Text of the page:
Housing inequality is one of the country’s largest sicknesses. For Philadelphians, coronavirus just removed a band-aid from an already oozing wound. The Federal CARES Act Moratorium has made evictions in the city illegal.
Currently, the law protects renters who are unemployed because of the pandemic. But after July 10th, landlords can go back to collecting rent from renters not covered under the Act. Homeownership is declining in the city; nearly half of the city’s residents are renters.
The city’s eviction lift will hit Black and Latino renters the hardest. Across the country, Black and Latino people are twice as likely to rent over white people. Similarly, this is also a pattern in Philadelphia.
Residents depend on the freeze to survive in a time of uncertainty. Before the Act started in March, the city scheduled around 1,800 evictions. Additionally, the process for landlords to take renters to court begins after July 1st.
The Law Explained
The city’s implementation of the CARES Act Eviction Moratorium made evictions in the city illegal for 120 days starting in March. This also prohibited landlords who receive federal funding from charging late fees or sending eviction notices. Forms of housing protected include Section 8 Housing, Public Housing, and Low Income Housing Tax Credit (LIHTC).
The law does not cover renters whose landlords do not have a federally backed mortgage. Private housing renters were able to apply for the city’s COVID-19 Emergency Rental Assistance Program. For Black and Latino renters not eligible for the protection, they are at risk for mass evictions.
Here is how the removal of the rent freeze creates a problem:
Racial Differences in Philadelphia
Philadelphia’s Black population is close to half of the city’s total population. Additionally, Latinos make up around 15 percent. When it comes to evictions, the rate by race is apparent. More than 4/5 of renters facing evictions in the city are nonwhite.
Additionally, women of color make up 70 percent of evictions. Out of all the population, Black renters are more likely to be evicted. Philadelphia is also still racially segregated by neighborhoods.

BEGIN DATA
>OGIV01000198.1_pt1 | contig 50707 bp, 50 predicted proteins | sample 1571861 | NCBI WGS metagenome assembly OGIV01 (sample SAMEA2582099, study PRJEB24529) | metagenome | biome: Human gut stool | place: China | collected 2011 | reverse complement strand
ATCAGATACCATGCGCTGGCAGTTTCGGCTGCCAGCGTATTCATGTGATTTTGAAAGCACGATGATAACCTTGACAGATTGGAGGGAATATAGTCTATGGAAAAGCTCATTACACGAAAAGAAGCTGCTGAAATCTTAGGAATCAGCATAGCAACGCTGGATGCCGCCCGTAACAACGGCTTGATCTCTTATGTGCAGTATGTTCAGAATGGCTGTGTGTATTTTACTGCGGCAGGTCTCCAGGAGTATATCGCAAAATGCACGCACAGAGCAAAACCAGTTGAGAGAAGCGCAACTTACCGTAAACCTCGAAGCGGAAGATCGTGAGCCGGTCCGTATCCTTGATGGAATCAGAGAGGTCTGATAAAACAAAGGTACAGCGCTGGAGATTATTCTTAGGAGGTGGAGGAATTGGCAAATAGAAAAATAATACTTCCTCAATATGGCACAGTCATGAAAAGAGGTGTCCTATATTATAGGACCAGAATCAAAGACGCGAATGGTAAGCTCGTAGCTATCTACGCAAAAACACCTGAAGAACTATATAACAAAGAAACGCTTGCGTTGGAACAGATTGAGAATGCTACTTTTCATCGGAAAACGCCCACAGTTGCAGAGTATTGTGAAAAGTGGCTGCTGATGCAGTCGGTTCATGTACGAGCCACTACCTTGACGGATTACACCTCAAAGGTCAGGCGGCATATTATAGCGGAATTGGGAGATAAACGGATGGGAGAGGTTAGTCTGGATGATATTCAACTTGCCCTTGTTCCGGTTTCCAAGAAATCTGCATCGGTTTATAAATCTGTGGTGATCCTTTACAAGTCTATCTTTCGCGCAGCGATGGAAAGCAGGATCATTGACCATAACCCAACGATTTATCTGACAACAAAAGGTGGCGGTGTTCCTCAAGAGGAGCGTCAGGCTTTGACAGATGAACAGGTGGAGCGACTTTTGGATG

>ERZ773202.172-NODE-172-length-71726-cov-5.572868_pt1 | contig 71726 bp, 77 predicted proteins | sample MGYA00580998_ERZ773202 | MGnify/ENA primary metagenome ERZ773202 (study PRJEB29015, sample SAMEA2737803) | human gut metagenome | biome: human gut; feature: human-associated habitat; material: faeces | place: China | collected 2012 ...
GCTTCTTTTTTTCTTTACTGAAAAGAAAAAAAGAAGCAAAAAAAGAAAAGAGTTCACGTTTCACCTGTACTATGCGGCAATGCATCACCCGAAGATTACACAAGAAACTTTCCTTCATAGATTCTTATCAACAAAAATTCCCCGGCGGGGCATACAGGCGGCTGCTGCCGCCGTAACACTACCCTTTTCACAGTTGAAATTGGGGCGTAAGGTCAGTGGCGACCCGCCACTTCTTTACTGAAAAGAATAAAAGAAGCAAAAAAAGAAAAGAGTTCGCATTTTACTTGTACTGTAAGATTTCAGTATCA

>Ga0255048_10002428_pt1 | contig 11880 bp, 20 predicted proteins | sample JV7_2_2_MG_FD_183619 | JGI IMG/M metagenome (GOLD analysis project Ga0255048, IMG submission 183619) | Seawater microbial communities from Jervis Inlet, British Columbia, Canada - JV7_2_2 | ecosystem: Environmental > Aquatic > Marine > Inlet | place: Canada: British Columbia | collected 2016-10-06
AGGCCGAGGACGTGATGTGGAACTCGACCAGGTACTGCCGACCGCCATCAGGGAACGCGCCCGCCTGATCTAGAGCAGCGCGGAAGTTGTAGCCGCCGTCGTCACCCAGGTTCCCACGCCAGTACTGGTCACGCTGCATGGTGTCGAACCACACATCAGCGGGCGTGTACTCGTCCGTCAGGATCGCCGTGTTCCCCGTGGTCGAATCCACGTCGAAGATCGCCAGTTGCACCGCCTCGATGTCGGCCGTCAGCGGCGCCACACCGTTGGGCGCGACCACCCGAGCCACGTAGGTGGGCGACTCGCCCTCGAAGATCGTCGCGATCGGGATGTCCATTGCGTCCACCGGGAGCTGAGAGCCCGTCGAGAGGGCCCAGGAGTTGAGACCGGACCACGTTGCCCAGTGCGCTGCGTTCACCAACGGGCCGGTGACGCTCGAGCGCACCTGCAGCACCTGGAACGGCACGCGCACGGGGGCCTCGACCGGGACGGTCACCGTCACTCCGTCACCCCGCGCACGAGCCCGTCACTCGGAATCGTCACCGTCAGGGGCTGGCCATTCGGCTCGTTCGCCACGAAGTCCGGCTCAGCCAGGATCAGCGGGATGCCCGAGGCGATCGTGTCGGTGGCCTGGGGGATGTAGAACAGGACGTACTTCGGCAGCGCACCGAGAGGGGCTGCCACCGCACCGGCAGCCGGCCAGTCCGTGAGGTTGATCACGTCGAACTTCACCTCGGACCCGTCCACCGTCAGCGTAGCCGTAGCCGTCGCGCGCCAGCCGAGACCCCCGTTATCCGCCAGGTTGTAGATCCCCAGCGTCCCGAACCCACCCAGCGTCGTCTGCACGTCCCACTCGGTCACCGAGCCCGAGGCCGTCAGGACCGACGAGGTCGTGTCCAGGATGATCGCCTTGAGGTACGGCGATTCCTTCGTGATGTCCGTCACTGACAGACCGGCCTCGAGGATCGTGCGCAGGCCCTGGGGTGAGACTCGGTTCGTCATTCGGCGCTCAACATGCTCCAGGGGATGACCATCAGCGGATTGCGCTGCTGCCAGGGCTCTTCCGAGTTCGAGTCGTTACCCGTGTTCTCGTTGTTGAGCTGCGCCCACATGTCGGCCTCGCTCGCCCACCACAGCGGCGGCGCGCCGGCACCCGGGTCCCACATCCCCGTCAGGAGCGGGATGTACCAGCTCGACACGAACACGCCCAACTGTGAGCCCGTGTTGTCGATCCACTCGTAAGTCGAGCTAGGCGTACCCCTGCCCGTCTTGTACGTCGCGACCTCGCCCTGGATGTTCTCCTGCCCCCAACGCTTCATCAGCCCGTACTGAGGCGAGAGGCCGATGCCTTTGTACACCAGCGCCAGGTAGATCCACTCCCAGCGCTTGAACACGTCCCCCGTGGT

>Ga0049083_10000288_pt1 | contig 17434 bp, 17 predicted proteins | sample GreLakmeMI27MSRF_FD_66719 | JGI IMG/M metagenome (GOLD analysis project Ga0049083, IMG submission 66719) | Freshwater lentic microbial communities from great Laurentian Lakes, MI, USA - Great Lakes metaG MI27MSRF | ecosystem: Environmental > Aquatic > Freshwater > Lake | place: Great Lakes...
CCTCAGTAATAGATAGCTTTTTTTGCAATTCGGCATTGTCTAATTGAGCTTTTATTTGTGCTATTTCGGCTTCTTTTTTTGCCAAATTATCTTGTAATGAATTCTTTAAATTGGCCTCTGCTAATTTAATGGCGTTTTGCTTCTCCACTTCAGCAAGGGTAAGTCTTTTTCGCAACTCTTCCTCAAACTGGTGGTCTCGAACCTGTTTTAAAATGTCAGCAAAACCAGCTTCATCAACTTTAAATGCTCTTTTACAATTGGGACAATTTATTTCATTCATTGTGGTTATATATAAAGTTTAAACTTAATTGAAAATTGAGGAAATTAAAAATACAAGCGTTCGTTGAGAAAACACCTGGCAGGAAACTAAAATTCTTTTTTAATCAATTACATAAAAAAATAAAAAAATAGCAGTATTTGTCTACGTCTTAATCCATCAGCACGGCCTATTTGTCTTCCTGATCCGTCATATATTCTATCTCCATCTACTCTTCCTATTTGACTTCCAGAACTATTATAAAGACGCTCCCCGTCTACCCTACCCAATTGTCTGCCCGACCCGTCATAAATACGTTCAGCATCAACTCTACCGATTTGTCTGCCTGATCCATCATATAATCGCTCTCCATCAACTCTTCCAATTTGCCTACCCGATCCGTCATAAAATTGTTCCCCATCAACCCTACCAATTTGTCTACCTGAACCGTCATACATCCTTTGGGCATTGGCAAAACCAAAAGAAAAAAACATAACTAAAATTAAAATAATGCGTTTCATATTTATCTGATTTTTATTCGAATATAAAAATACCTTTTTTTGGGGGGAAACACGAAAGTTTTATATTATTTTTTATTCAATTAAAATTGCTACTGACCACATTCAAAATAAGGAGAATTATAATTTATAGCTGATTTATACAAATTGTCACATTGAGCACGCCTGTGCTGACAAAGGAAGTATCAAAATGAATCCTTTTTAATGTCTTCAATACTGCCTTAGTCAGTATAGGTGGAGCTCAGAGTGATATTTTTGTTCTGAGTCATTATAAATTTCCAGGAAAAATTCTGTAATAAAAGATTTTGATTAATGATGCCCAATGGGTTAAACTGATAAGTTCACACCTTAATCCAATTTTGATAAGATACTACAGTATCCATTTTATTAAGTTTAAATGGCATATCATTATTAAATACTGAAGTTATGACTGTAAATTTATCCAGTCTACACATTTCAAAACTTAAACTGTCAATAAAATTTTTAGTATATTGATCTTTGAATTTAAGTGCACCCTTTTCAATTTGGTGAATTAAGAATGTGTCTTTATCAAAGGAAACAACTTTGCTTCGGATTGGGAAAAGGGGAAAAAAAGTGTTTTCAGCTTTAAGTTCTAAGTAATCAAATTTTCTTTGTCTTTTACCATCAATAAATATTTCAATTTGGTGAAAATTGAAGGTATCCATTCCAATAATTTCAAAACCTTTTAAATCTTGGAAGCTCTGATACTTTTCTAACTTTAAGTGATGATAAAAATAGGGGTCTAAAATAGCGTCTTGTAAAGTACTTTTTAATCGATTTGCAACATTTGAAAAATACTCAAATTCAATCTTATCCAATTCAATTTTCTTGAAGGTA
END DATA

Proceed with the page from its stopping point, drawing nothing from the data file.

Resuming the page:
Many of the evictions target mostly Black and Latino neighborhoods like Strawberry Mansion. At this time, Philadelphia is in the yellow phase of the state’s reopening plan. The plan encourages citizens to stay at home.
Black and Latino essential workers are not able to stay home, putting them at a higher risk of contracting the coronavirus.
Rental Issues in the City
Almost 60 percent of Philadelphia’s poorest citizens are Black, working-age adults. Also, Latino communities experience high poverty in the city. The cost and quality of housing in Philadelphia is a concern.
For over eight years, the city has lost 13,000 lower-income rental units, while adding 6,000 higher-income units. More than half of all Philadelphians pay 30 percent of their income to rent, leaving them with little money for food or medical care. The lack of income creates issues in paying rent.
Many of the lower-income units are not licensed. Unlicensed units create an unsafe environment for residents. The highest number of unlicensed rental units are in eastern North Philadelphia, where many poor Latino residents live.
In May, Council members Helen Gym, Kendra Brooks, and Jamie Gauthier introduced the Emergency Housing Protection Act. Five of the six bills, which included allowing renters to pay rent on a year-long payment plan, passed in City Council.
“I know what it means to be laid off from a job and have your home taken away from you and I would not wish that on anyone,” Council member Kendra Brooks said on City Council News about the Act.
Even though some businesses reopened, there is still a hurdle for Black and Latino workers whose workplaces remain closed—concluding that not all Philadelphians can work. Taking away the rental freeze penalizes those who have no say in the state of the world. Also, stopping the rent freeze puts pressure on families in a city where the rent is high.
Tenants who need resources can go to PhillyTenant.org or call 267-443-2500 for legal advice.